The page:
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A container ship arrives at the port of Halifax. (STRINGER/CANADA/Reuters)
A container ship arrives at the port of Halifax. (STRINGER/CANADA/Reuters)

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Canada's record trade deficit shows impact of U.S. woes Add to ...

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Canada's trade deficit at record The faltering recovery in the United States is taking its toll on Canada. Canadian exports to the U.S. dipped again in July, falling 2.2 per cent, while imports from south of the border rose 2.9 per cent. That narrowed Canada's surplus with its biggest partner to $1.2-billion, half of the $2.4-billion surplus a month earlier, Statistics Canada said today. "Canada's trade surplus with the United States has been declining since December 2009, as exports to the United States have fallen by 2.2 per cent and imports have grown by 14.1 per cent since then," the agency said.

All told, overall exports from Canada dipped 0.7 per cent in July while imports increased 2 per cent. That left the country with a record overall trade deficit of $2.7-billion.

"The deep deterioration in Canada's trade picture in recent months is Exhibit 'A' on how a cooling U.S. economy hits home," said BMO Nesbitt Burns deputy chief economist Douglas Porter. "The trade balance has sagged by nearly $3-billion in the past three months alone as the gap between solid imports and stumbling exports has lurched wider."

Exports to other countries rose 3.7 per cent, primarily because of higher shipments to the EU.

"The continued widening in the trade deficit speaks volumes about the fractionalization in the global economic recovery," said Toronto-Dominion Bank economist Francis Fong. "In particular, the 2.2-per-cent decline in exports headed to the U.S. is a telltale sign that the economic recovery there is weakening, while continued growth in imports suggests that the Canadian domestic economy is in better shape. In sum, the impact of a widening trade deficit will be a drag on overall real GDP growth, especially going forward given our forecast for a slow, laborious economic recovery in the United States."

U.S. trade deficit narrows While Canada's trade deficit ballooned, the U.S. deficit narrowed in July for the best showing in months. The U.S. deficit fell to $42.8-billion, the U.S. Commerce Department said today. That's better than expected as exports rose 1.8 per cent and imports fell 2.1 per cent.

On the key issue of trade between the U.S. and China, an area of extreme tension given the pressure on Beijing to allow its currency to rise, the deficit with China finally dipped, though not significantly. "That suggests there could have been some truth to the theory that Chinese exporters were rushing to beat the expiry of export tax credits," said Paul Dales, U.S. economist at Capital Economics in Toronto. "Nonetheless, July's bilateral deficit with China was still the second highest on record. With conventional monetary and fiscal policy almost all tapped-out, the temptation for policymakers to turn to trade policy as an alternative means of boosting the economy remains large."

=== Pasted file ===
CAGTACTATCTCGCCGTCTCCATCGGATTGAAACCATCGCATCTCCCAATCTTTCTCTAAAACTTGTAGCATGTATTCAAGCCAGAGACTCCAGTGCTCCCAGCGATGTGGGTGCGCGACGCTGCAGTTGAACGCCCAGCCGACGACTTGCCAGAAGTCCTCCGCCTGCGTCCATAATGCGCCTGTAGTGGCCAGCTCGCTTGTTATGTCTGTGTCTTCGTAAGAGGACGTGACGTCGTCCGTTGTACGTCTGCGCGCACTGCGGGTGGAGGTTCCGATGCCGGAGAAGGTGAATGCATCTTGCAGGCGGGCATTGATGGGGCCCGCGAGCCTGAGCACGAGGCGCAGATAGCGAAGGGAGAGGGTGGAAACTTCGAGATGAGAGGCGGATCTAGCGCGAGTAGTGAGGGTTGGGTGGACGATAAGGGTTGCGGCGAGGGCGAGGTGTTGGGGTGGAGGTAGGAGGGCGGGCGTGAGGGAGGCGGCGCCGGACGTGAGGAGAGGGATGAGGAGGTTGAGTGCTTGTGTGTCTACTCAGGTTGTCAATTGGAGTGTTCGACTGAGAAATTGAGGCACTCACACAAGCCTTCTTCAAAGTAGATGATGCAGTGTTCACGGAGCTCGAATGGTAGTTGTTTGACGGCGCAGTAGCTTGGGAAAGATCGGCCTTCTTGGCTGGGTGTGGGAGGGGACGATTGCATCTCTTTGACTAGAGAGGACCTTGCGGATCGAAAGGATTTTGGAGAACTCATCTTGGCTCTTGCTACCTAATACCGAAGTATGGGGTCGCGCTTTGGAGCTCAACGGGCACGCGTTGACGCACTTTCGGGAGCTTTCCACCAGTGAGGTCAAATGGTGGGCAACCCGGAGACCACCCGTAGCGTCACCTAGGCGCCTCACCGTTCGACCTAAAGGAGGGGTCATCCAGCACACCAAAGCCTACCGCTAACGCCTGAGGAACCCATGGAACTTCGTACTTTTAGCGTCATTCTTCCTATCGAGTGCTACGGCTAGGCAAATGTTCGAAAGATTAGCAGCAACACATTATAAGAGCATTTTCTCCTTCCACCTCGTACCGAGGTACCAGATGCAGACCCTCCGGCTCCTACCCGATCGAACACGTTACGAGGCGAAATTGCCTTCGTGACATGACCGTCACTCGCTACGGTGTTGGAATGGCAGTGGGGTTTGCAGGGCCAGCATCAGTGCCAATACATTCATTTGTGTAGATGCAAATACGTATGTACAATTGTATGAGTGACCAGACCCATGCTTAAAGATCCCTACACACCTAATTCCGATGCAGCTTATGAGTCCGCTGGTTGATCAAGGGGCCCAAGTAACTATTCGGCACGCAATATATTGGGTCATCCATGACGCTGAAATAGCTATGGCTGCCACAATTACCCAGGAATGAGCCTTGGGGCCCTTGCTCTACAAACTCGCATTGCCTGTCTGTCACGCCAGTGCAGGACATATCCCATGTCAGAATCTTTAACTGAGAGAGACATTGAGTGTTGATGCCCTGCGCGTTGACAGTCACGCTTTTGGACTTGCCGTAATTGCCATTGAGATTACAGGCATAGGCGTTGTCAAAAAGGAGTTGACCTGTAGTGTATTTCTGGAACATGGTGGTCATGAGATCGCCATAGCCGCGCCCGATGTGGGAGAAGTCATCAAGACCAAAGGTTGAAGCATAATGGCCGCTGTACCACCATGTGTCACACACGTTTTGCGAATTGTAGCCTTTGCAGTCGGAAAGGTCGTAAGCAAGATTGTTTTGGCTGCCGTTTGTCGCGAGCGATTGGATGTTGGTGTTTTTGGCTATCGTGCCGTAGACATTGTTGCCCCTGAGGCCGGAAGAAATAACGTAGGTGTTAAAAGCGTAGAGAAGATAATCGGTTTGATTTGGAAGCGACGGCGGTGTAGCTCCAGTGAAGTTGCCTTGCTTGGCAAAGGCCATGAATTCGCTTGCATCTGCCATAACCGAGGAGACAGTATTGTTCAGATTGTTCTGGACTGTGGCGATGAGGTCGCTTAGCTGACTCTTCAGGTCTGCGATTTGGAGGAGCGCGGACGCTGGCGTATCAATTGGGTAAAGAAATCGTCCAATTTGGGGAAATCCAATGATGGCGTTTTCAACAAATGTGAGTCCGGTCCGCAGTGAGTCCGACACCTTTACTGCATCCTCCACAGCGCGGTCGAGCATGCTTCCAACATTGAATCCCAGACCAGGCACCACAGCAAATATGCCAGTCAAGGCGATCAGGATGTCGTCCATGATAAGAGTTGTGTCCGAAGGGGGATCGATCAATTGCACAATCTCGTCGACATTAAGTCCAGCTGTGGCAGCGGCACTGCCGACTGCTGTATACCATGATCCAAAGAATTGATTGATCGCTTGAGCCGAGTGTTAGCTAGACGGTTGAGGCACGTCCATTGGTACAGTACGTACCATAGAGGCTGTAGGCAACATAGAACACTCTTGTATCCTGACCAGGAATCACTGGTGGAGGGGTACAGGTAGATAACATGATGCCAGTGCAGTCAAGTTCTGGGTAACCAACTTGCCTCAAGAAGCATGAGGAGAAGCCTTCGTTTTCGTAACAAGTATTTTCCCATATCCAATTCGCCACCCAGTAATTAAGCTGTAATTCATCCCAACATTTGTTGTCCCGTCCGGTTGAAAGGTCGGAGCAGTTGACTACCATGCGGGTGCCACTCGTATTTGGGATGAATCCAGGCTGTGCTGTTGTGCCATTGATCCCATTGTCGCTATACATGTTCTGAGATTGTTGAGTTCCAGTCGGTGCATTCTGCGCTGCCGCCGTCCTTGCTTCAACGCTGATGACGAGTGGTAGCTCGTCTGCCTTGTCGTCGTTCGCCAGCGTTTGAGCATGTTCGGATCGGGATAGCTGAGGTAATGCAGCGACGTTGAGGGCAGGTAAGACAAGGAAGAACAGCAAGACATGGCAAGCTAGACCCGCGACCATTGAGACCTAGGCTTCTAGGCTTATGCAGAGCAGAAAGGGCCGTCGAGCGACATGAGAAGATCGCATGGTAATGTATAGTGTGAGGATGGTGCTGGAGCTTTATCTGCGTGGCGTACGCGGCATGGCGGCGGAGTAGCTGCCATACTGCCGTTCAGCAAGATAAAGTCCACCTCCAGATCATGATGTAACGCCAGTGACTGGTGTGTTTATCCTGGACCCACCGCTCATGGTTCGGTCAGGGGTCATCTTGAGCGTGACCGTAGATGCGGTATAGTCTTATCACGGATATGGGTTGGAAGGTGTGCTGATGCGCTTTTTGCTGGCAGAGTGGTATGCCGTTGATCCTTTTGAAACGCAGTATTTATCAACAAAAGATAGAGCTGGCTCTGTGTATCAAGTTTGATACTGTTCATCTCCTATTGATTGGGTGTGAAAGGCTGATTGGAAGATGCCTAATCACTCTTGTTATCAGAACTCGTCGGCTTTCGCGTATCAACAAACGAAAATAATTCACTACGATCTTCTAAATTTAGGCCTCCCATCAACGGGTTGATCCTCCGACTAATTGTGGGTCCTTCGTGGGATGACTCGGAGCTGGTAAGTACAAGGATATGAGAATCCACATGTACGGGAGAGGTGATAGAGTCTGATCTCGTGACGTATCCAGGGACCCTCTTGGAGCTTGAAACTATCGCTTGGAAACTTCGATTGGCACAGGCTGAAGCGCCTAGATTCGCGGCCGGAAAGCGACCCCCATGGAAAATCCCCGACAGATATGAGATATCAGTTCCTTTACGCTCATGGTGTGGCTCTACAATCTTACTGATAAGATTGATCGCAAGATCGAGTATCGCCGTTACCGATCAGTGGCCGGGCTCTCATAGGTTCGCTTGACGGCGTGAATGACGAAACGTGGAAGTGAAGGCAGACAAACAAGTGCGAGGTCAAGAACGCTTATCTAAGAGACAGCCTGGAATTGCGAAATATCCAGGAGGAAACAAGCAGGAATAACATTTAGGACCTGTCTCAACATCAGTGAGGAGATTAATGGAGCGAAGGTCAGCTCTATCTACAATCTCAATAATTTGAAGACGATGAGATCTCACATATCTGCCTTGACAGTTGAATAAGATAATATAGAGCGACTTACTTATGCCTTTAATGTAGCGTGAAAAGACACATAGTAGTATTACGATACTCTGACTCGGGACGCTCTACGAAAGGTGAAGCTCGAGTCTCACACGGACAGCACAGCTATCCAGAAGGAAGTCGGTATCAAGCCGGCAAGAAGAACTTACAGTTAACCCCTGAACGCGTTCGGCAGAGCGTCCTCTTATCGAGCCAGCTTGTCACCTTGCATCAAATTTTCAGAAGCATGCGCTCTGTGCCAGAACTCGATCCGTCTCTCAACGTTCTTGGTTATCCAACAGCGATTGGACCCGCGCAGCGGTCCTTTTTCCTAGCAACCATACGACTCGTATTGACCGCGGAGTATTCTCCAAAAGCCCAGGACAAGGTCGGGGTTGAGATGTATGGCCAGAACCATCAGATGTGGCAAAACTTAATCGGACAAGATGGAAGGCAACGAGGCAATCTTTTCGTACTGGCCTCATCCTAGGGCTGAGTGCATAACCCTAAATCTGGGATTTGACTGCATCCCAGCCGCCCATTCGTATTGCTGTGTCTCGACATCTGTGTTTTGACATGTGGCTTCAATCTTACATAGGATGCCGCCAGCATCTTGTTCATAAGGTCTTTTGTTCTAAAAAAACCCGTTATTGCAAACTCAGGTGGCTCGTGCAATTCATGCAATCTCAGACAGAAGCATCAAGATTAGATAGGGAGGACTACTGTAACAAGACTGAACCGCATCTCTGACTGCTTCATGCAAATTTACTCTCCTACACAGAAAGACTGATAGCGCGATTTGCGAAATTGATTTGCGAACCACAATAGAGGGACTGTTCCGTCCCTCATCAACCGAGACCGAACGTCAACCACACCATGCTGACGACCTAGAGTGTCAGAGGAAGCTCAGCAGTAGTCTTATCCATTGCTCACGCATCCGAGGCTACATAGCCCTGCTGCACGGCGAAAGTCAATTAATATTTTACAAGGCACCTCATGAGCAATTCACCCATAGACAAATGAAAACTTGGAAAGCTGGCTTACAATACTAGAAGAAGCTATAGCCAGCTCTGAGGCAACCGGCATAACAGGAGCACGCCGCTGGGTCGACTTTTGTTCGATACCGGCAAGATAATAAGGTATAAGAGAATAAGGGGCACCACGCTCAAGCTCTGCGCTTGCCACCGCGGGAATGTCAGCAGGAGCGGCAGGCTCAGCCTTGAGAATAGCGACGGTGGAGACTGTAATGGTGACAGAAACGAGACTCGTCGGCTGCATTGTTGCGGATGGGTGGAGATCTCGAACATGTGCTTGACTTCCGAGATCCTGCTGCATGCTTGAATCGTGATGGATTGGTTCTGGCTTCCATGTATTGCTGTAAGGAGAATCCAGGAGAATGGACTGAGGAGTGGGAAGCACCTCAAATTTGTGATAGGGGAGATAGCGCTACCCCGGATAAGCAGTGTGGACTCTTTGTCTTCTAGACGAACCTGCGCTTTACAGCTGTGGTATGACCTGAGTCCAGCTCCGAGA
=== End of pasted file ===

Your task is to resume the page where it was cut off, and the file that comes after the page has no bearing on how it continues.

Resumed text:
What to watch for in tomorrow's jobs report Statistics Canada's July jobs report knocked everyone for a loop because it showed some 65,000 jobs in the education sector were wiped out, the biggest decline on records dating back to 1976. But economists note that this loss of jobs among teachers and administrative and support staff in July has been annual event for a few years, and that those positions reappear in August or September. That's because the nature of employment in the sector has changed over the past few years, with more use of temporary and shorter contracts.

This phenomenon of course led to suggestions that the labour market wasn't really as weak as it appeared in July, when the jobless rate inched up to 8 per cent from 7.9 per cent.

So all eyes are tomorrow's report for August, and observers believe at least several thousand of those jobs will return, leading to overall employment gains of between 25,000 and 50,000 new positions. "Note that in two of the last three years, the July drops in education employment were reversed in the subsequent month," said CIBC World Markets economist Krishen Rangasamy. "We're anticipating a reversal this year as well, albeit to a less extent, given the later start to the school year."

Douglas Porter, deputy chief economist at BMO Nesbitt Burns, said that over the past four years, the teaching jobs came back twice in August and twice in September.

Statistics Canada releases the report at 7 a.m. ET.

Canada loses ground in competitiveness rankings Canada has slipped a notch in a respected ranking of global competitiveness. Canada slipped to 10th place in the annual study by the World Economic Forum, down from 9th spot last year, while the United States fell two notches to fourth. Leading the rankings this year are Switzerland, Sweden and Singapore, followed by the U.S., Germany, Japan, Finland, the Netherlands and Denmark. Notable in the study, too, is China's ascension to number 27 from number 29.

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